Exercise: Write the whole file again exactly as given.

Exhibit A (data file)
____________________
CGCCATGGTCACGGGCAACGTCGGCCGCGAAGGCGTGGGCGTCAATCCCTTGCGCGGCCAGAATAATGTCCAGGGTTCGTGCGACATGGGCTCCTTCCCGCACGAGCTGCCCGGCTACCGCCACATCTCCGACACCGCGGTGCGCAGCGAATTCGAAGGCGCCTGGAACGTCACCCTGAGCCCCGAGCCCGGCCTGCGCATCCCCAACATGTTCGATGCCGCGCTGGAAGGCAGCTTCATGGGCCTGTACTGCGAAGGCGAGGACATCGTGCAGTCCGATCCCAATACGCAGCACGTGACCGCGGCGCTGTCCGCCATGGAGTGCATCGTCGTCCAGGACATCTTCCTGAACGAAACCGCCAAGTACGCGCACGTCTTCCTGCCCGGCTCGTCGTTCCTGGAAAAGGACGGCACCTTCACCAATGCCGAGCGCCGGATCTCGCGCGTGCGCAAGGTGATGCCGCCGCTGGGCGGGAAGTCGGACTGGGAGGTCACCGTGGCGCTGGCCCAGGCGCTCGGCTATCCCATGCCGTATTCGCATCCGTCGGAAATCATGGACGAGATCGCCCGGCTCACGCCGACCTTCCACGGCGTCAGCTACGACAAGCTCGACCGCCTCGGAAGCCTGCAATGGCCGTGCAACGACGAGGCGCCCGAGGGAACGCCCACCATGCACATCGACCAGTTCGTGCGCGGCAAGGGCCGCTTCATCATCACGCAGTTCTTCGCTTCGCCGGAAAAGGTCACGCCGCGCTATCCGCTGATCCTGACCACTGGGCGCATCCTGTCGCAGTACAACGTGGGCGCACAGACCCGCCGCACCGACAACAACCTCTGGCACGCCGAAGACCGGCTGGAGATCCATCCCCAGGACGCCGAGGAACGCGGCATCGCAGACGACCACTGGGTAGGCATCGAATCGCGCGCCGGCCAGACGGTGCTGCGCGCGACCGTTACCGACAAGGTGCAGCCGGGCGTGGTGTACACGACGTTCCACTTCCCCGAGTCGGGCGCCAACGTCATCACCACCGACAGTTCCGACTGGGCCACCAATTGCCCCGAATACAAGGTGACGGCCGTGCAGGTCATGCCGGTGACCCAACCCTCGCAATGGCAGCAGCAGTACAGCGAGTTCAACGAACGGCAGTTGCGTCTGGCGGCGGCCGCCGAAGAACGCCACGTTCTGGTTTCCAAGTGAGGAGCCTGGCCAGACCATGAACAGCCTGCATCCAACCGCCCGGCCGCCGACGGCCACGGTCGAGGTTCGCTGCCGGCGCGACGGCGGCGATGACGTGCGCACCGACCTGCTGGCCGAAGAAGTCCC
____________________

CGCCATGGTCACGGGCAACGTCGGCCGCGAAGGCGTGGGCGTCAATCCCTTGCGCGGCCAGAATAATGTCCAGGGTTCGTGCGACATGGGCTCCTTCCCGCACGAGCTGCCCGGCTACCGCCACATCTCCGACACCGCGGTGCGCAGCGAATTCGAAGGCGCCTGGAACGTCACCCTGAGCCCCGAGCCCGGCCTGCGCATCCCCAACATGTTCGATGCCGCGCTGGAAGGCAGCTTCATGGGCCTGTACTGCGAAGGCGAGGACATCGTGCAGTCCGATCCCAATACGCAGCACGTGACCGCGGCGCTGTCCGCCATGGAGTGCATCGTCGTCCAGGACATCTTCCTGAACGAAACCGCCAAGTACGCGCACGTCTTCCTGCCCGGCTCGTCGTTCCTGGAAAAGGACGGCACCTTCACCAATGCCGAGCGCCGGATCTCGCGCGTGCGCAAGGTGATGCCGCCGCTGGGCGGGAAGTCGGACTGGGAGGTCACCGTGGCGCTGGCCCAGGCGCTCGGCTATCCCATGCCGTATTCGCATCCGTCGGAAATCATGGACGAGATCGCCCGGCTCACGCCGACCTTCCACGGCGTCAGCTACGACAAGCTCGACCGCCTCGGAAGCCTGCAATGGCCGTGCAACGACGAGGCGCCCGAGGGAACGCCCACCATGCACATCGACCAGTTCGTGCGCGGCAAGGGCCGCTTCATCATCACGCAGTTCTTCGCTTCGCCGGAAAAGGTCACGCCGCGCTATCCGCTGATCCTGACCACTGGGCGCATCCTGTCGCAGTACAACGTGGGCGCACAGACCCGCCGCACCGACAACAACCTCTGGCACGCCGAAGACCGGCTGGAGATCCATCCCCAGGACGCCGAGGAACGCGGCATCGCAGACGACCACTGGGTAGGCATCGAATCGCGCGCCGGCCAGACGGTGCTGCGCGCGACCGTTACCGACAAGGTGCAGCCGGGCGTGGTGTACACGACGTTCCACTTCCCCGAGTCGGGCGCCAACGTCATCACCACCGACAGTTCCGACTGGGCCACCAATTGCCCCGAATACAAGGTGACGGCCGTGCAGGTCATGCCGGTGACCCAACCCTCGCAATGGCAGCAGCAGTACAGCGAGTTCAACGAACGGCAGTTGCGTCTGGCGGCGGCCGCCGAAGAACGCCACGTTCTGGTTTCCAAGTGAGGAGCCTGGCCAGACCATGAACAGCCTGCATCCAACCGCCCGGCCGCCGACGGCCACGGTCGAGGTTCGCTGCCGGCGCGACGGCGGCGATGACGTGCGCACCGACCTGCTGGCCGAAGAAGTCCC